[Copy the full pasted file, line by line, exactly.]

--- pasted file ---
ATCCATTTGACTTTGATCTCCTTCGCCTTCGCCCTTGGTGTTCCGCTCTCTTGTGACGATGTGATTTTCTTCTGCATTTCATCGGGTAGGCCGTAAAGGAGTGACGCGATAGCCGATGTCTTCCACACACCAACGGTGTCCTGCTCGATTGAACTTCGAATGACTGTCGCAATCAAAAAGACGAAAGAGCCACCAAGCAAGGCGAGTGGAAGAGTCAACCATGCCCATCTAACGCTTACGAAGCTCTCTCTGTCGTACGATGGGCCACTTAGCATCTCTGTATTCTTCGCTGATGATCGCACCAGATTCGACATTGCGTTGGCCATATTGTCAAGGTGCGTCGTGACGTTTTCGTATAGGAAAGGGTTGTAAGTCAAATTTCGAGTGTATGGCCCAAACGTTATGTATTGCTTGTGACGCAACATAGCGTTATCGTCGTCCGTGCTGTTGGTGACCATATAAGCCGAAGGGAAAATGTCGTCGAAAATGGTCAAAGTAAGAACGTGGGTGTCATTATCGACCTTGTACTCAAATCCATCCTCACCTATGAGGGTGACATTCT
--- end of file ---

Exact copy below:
ATCCATTTGACTTTGATCTCCTTCGCCTTCGCCCTTGGTGTTCCGCTCTCTTGTGACGATGTGATTTTCTTCTGCATTTCATCGGGTAGGCCGTAAAGGAGTGACGCGATAGCCGATGTCTTCCACACACCAACGGTGTCCTGCTCGATTGAACTTCGAATGACTGTCGCAATCAAAAAGACGAAAGAGCCACCAAGCAAGGCGAGTGGAAGAGTCAACCATGCCCATCTAACGCTTACGAAGCTCTCTCTGTCGTACGATGGGCCACTTAGCATCTCTGTATTCTTCGCTGATGATCGCACCAGATTCGACATTGCGTTGGCCATATTGTCAAGGTGCGTCGTGACGTTTTCGTATAGGAAAGGGTTGTAAGTCAAATTTCGAGTGTATGGCCCAAACGTTATGTATTGCTTGTGACGCAACATAGCGTTATCGTCGTCCGTGCTGTTGGTGACCATATAAGCCGAAGGGAAAATGTCGTCGAAAATGGTCAAAGTAAGAACGTGGGTGTCATTATCGACCTTGTACTCAAATCCATCCTCACCTATGAGGGTGACATTCT